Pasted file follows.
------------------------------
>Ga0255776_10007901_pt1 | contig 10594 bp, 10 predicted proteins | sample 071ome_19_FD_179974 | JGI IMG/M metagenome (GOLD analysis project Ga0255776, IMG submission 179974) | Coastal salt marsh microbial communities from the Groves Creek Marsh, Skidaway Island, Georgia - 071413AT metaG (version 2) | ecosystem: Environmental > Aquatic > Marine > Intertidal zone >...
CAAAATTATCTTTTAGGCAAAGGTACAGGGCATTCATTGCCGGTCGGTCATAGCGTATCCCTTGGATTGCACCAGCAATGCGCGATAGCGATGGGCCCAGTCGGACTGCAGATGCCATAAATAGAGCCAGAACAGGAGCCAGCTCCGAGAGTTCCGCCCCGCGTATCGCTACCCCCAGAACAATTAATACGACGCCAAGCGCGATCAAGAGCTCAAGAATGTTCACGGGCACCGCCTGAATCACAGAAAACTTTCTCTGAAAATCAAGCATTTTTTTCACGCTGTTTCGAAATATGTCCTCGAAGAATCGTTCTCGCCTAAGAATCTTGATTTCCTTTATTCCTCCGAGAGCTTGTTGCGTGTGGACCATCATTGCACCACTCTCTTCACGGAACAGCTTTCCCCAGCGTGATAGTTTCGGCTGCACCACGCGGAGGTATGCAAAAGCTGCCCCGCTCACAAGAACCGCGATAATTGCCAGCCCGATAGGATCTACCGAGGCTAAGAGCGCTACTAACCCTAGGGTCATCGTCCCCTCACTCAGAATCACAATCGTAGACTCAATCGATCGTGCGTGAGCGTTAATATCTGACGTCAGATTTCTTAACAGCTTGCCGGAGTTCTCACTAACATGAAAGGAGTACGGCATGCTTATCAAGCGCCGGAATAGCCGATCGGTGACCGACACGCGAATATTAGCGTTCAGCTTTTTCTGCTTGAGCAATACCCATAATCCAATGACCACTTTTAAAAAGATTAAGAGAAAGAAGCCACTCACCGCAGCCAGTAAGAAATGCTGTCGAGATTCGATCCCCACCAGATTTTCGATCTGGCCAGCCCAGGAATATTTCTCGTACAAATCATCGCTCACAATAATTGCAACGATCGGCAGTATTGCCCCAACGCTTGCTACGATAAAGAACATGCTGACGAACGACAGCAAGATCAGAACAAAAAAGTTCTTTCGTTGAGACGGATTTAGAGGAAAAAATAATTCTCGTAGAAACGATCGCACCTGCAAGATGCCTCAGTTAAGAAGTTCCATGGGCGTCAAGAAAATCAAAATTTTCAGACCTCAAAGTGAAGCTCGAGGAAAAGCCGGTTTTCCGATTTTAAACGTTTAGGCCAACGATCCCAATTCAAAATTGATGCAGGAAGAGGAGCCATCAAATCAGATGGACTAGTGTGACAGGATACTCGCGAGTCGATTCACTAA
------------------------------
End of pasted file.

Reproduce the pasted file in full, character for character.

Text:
>Ga0255776_10007901_pt1 | contig 10594 bp, 10 predicted proteins | sample 071ome_19_FD_179974 | JGI IMG/M metagenome (GOLD analysis project Ga0255776, IMG submission 179974) | Coastal salt marsh microbial communities from the Groves Creek Marsh, Skidaway Island, Georgia - 071413AT metaG (version 2) | ecosystem: Environmental > Aquatic > Marine > Intertidal zone >...
CAAAATTATCTTTTAGGCAAAGGTACAGGGCATTCATTGCCGGTCGGTCATAGCGTATCCCTTGGATTGCACCAGCAATGCGCGATAGCGATGGGCCCAGTCGGACTGCAGATGCCATAAATAGAGCCAGAACAGGAGCCAGCTCCGAGAGTTCCGCCCCGCGTATCGCTACCCCCAGAACAATTAATACGACGCCAAGCGCGATCAAGAGCTCAAGAATGTTCACGGGCACCGCCTGAATCACAGAAAACTTTCTCTGAAAATCAAGCATTTTTTTCACGCTGTTTCGAAATATGTCCTCGAAGAATCGTTCTCGCCTAAGAATCTTGATTTCCTTTATTCCTCCGAGAGCTTGTTGCGTGTGGACCATCATTGCACCACTCTCTTCACGGAACAGCTTTCCCCAGCGTGATAGTTTCGGCTGCACCACGCGGAGGTATGCAAAAGCTGCCCCGCTCACAAGAACCGCGATAATTGCCAGCCCGATAGGATCTACCGAGGCTAAGAGCGCTACTAACCCTAGGGTCATCGTCCCCTCACTCAGAATCACAATCGTAGACTCAATCGATCGTGCGTGAGCGTTAATATCTGACGTCAGATTTCTTAACAGCTTGCCGGAGTTCTCACTAACATGAAAGGAGTACGGCATGCTTATCAAGCGCCGGAATAGCCGATCGGTGACCGACACGCGAATATTAGCGTTCAGCTTTTTCTGCTTGAGCAATACCCATAATCCAATGACCACTTTTAAAAAGATTAAGAGAAAGAAGCCACTCACCGCAGCCAGTAAGAAATGCTGTCGAGATTCGATCCCCACCAGATTTTCGATCTGGCCAGCCCAGGAATATTTCTCGTACAAATCATCGCTCACAATAATTGCAACGATCGGCAGTATTGCCCCAACGCTTGCTACGATAAAGAACATGCTGACGAACGACAGCAAGATCAGAACAAAAAAGTTCTTTCGTTGAGACGGATTTAGAGGAAAAAATAATTCTCGTAGAAACGATCGCACCTGCAAGATGCCTCAGTTAAGAAGTTCCATGGGCGTCAAGAAAATCAAAATTTTCAGACCTCAAAGTGAAGCTCGAGGAAAAGCCGGTTTTCCGATTTTAAACGTTTAGGCCAACGATCCCAATTCAAAATTGATGCAGGAAGAGGAGCCATCAAATCAGATGGACTAGTGTGACAGGATACTCGCGAGTCGATTCACTAA